Cocoa intercropping and Shade Plants

Cocoa intercropping appears simple and easy because of the term “intercrop”. However, there are many factors to consider before choosing or when choosing a crop to intercrop in cocoa plantations. Farmers intercrop to avoid total crop failure, increase income, and have varieties of farm produce.

In a cocoa plantation, it is important to intercrop certain crops with our cocoa to serves as a shade and fencing for cocoa seedlings and trees respectively. Crops that are intercrop with cocoa may be there on a temporary or permanent basis depending on its function. Crop planted temporarily provide shelter for the young cocoa plant while the crop planted permanently serves as windbreak or fencing to protect the plantation against strong wind.

A common example of a temporary shade plant is plantain. Also, cocoa can be intercropped with food crops especially when the cocoa seedlings are being established. Also, coconut can be intercrop with a mature cocoa plantation.

Another way to increase diversity, income, and reduce environmental degradation is through cocoa agroforestry. The latter is the intercrop of forest or economic trees with cocoa. Planting tree crops in a cocoa farm will greatly enrich the plantation as it will provide timber, fruits, and fuel. Should the price of cocoa fall, the income of smallholder farmers will still be a safeguard.

During the land preparation stage, medicinal, indigenous fruits, and timber trees should be retained (minimize deforestation and reduce the cost of raising temporary shade plants).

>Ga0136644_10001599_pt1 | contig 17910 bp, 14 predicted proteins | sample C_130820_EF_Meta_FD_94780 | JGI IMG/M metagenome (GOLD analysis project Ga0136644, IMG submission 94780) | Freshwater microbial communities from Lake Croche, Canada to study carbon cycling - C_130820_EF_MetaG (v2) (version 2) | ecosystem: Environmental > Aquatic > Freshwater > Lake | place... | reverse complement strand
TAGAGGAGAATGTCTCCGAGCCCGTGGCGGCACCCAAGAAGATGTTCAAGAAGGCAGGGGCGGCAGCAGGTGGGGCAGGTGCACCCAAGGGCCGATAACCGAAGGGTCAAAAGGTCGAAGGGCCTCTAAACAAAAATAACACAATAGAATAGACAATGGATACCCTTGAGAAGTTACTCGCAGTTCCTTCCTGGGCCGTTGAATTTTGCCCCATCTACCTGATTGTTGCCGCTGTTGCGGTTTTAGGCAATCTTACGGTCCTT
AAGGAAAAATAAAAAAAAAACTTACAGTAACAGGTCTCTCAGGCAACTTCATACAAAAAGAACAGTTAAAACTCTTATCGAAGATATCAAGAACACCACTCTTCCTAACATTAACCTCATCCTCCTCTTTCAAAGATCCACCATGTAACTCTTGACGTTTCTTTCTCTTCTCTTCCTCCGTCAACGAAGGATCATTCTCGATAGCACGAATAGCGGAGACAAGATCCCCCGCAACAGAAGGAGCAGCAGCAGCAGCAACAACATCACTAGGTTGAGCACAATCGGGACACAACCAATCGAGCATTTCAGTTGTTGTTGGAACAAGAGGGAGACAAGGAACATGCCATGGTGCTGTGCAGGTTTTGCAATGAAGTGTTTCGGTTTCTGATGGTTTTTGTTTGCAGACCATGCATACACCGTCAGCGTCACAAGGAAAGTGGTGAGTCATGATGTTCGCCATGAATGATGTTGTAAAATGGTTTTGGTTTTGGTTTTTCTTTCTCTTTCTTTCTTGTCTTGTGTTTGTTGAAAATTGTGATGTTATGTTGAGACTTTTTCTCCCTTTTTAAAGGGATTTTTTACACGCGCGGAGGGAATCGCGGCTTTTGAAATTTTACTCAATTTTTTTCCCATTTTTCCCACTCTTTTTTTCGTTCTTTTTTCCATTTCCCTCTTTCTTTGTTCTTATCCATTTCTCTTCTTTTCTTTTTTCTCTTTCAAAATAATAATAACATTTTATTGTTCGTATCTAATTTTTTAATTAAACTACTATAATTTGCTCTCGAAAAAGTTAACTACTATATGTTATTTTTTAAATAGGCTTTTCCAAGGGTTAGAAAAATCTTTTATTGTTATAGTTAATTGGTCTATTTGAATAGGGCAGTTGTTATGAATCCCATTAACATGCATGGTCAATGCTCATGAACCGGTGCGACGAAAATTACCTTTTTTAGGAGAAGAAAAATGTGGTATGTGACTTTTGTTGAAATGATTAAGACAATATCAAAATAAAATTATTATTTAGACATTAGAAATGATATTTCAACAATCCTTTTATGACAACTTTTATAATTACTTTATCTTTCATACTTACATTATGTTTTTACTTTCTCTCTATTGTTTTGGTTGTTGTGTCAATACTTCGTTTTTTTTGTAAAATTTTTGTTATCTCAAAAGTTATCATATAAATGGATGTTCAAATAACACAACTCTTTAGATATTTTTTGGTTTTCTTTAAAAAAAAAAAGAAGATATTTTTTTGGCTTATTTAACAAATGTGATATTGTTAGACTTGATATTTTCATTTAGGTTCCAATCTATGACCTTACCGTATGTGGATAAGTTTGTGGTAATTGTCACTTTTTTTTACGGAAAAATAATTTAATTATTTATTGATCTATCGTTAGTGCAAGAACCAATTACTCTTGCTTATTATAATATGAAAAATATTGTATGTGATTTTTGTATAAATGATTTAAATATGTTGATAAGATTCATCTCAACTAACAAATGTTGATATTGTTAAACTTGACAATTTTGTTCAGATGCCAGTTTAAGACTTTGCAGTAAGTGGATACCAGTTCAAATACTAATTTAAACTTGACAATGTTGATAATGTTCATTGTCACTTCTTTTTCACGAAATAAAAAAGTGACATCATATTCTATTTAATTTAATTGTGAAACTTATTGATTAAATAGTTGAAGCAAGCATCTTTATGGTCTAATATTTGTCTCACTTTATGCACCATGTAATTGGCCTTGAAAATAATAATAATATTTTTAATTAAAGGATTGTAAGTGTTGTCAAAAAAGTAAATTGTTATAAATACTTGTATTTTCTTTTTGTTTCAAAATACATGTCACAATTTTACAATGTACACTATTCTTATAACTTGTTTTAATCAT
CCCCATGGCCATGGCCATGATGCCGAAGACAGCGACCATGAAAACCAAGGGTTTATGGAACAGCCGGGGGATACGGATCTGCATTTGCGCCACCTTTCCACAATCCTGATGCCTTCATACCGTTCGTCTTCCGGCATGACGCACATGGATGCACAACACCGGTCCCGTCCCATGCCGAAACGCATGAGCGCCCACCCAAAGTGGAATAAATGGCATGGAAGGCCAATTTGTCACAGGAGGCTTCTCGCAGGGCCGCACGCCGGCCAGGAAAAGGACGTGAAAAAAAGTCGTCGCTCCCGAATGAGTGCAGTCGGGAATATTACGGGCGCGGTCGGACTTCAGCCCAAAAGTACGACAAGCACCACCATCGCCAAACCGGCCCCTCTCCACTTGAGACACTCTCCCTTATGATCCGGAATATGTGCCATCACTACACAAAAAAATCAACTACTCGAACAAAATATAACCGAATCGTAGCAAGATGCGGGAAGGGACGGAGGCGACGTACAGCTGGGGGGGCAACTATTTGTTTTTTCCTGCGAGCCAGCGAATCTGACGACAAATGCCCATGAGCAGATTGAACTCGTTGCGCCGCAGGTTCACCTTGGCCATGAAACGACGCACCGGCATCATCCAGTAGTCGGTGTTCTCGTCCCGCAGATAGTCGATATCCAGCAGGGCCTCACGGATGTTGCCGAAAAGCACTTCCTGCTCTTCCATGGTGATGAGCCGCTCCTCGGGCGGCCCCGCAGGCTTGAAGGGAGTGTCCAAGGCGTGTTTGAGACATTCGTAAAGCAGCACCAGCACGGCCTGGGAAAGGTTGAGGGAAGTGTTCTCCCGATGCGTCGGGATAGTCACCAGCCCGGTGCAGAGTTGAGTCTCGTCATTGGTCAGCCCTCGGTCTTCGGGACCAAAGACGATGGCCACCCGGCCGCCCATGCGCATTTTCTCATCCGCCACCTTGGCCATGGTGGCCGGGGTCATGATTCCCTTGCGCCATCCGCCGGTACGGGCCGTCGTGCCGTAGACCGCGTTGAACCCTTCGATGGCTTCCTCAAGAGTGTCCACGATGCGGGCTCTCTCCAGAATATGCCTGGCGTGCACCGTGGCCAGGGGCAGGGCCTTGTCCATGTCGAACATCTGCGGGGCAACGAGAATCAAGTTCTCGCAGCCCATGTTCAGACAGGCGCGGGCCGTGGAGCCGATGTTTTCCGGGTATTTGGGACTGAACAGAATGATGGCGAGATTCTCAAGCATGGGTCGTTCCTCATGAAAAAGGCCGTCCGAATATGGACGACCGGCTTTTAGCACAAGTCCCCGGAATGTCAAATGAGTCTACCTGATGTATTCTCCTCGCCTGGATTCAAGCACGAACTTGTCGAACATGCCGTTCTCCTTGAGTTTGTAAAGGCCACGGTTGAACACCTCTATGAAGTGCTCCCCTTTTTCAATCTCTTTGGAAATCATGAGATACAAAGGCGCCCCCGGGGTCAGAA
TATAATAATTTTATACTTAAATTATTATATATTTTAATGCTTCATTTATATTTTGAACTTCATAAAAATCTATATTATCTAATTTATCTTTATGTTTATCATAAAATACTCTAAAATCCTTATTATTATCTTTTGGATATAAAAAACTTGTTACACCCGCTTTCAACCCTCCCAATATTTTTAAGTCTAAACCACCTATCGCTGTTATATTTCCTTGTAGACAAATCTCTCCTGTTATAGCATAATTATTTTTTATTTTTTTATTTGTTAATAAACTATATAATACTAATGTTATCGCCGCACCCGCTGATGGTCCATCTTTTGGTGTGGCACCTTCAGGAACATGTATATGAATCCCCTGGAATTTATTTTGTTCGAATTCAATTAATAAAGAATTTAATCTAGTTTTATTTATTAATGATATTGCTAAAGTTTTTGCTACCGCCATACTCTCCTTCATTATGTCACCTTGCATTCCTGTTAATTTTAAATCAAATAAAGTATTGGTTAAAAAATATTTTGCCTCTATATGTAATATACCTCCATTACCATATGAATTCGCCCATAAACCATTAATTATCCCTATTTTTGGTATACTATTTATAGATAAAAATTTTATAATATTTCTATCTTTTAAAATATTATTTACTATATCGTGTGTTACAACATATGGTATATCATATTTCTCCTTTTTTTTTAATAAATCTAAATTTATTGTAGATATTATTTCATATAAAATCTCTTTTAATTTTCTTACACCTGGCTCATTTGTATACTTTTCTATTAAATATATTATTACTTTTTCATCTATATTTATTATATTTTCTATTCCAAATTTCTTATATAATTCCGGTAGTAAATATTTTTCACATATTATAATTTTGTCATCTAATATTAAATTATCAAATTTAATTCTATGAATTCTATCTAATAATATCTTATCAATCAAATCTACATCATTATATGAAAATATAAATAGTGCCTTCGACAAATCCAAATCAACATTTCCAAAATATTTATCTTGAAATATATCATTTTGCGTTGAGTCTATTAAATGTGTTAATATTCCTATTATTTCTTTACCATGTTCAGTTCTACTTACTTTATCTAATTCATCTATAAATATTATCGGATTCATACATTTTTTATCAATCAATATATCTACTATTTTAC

Planting or intercropping tree crops with cocoa helps provide shade for cocoa plants, provide valuable income generation products. The tree crops provide a diverse system that resembles the full canopy of a rainforest.

Planting food crops as a shade or nurse plants within and around the cocoa farms can protect young cocoa seedlings by serving as shade. Food crops such as cassava, maize, or plantain can be intercrop with cocoa between 3 to 5 years of establishing the field.

Before the cocoa tree fully mature, fruit trees such as African plum (Dacryodes edulis), mango (Mangifera indica), citrus species (C. sinensis and C. reticula), bush mango (Irvingia gabonensis), guava (Psidium guajava), and avocado (Persea americanum). Medicinal trees such as Alstoonia boonia can be planted. The tree can be used for suppressing malarial fevers.

Alstonia boonei

Studies have also shown that intercrop other crops with cocoa helps boost cocoa productivity compared to growing cocoa alone.

The major reason why farmers do not intercrop tree crops in their cocoa farms is because of the damage caused to the cocoa during the felling of the timbers.

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